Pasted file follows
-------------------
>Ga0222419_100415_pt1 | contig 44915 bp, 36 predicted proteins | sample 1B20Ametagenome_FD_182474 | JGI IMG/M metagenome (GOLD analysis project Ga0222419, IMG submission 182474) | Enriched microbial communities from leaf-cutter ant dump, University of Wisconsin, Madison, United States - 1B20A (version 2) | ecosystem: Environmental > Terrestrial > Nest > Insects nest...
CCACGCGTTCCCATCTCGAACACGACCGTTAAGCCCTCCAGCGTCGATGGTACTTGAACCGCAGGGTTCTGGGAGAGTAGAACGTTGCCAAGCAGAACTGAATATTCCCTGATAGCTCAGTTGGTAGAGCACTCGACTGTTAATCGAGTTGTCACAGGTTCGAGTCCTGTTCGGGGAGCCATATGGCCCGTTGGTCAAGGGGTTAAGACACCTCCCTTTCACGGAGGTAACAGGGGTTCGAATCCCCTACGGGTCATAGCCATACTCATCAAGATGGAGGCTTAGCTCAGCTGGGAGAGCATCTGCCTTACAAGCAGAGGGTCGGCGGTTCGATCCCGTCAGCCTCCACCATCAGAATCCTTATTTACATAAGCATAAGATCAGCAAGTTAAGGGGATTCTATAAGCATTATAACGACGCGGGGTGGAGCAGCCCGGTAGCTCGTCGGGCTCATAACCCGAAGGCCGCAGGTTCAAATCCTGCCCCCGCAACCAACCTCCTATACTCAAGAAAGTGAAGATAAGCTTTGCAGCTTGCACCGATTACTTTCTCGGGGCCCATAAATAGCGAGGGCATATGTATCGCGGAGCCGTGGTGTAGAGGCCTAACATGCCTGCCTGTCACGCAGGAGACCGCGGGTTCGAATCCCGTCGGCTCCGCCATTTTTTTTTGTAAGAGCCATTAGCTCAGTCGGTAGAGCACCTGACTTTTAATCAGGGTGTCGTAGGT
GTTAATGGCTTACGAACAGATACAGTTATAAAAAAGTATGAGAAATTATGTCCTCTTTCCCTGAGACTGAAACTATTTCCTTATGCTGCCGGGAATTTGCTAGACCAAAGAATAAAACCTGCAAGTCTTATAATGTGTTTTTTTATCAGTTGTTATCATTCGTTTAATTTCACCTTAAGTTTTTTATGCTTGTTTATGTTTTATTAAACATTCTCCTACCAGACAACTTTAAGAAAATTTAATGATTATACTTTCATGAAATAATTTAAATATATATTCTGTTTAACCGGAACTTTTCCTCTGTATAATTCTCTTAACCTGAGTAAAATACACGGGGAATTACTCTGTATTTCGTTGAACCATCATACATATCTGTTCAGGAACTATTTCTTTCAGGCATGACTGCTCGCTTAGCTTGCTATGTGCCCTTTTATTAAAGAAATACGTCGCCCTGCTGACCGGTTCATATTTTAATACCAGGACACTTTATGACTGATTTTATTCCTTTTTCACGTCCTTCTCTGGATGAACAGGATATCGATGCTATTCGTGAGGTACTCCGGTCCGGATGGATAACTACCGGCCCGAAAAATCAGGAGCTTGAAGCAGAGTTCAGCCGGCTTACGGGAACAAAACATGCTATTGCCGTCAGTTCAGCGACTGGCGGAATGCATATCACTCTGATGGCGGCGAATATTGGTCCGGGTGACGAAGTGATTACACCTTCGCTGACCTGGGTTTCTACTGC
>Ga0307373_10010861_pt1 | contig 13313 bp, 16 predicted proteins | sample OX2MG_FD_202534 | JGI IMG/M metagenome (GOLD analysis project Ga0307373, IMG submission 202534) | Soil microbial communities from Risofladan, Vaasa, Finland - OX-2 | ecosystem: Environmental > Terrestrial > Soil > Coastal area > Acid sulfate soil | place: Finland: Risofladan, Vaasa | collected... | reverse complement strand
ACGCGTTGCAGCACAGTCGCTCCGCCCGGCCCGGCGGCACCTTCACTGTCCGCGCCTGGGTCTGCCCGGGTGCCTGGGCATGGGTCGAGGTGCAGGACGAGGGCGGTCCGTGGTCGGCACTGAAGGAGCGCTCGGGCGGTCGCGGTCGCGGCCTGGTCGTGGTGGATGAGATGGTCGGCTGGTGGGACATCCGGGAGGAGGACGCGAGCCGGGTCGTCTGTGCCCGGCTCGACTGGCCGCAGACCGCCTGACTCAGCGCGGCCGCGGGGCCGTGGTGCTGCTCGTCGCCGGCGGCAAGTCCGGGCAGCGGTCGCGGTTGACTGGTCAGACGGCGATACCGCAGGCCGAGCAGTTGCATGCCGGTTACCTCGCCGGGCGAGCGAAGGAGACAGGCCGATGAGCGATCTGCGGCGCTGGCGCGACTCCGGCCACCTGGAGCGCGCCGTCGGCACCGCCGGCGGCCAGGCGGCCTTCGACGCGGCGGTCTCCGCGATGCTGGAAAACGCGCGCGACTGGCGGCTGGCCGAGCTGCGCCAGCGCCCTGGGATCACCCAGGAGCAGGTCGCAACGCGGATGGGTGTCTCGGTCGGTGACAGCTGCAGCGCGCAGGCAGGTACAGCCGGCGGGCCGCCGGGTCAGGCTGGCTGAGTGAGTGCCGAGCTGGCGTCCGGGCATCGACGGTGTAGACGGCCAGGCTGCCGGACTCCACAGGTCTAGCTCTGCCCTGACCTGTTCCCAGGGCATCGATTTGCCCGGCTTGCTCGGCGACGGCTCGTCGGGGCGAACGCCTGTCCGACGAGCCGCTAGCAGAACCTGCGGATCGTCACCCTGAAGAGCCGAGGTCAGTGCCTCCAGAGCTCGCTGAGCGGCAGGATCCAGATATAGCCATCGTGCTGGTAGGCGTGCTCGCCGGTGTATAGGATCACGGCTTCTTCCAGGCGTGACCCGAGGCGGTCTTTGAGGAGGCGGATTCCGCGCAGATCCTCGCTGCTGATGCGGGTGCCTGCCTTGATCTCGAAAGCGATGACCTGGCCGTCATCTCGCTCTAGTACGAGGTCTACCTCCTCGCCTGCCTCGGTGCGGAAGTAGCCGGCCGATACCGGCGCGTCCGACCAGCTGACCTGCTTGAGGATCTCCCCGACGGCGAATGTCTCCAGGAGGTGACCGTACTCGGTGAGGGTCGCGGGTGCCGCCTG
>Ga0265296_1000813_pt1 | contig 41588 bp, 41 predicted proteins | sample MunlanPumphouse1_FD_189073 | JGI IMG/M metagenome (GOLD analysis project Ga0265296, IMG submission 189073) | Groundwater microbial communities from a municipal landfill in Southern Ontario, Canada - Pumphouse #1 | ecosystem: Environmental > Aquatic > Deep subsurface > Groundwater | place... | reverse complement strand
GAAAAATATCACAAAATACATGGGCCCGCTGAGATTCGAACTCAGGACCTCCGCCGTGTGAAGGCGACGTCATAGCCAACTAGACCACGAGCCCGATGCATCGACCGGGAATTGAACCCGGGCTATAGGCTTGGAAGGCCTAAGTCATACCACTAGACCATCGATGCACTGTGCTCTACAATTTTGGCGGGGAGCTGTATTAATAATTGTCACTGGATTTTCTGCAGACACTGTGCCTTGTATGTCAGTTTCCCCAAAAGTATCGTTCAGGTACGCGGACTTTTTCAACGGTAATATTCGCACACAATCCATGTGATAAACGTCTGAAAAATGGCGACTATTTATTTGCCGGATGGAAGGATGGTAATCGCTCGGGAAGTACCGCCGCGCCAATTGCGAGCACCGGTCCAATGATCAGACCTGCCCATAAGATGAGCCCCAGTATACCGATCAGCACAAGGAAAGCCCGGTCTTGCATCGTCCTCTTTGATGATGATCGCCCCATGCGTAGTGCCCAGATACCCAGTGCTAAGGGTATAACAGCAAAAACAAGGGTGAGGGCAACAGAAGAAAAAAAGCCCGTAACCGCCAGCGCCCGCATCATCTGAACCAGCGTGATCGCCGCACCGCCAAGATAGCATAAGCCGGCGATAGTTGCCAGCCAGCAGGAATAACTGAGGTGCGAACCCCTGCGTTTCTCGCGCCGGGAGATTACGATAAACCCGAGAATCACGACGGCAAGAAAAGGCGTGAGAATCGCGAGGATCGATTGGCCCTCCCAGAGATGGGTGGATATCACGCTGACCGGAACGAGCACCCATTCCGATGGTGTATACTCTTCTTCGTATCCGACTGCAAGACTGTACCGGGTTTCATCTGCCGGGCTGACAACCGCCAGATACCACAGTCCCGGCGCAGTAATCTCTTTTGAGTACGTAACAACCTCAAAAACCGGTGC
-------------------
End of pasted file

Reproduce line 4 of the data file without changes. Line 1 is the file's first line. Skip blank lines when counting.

>Ga0307373_10010861_pt1 | contig 13313 bp, 16 predicted proteins | sample OX2MG_FD_202534 | JGI IMG/M metagenome (GOLD analysis project Ga0307373, IMG submission 202534) | Soil microbial communities from Risofladan, Vaasa, Finland - OX-2 | ecosystem: Environmental > Terrestrial > Soil > Coastal area > Acid sulfate soil | place: Finland: Risofladan, Vaasa | collected... | reverse complement strand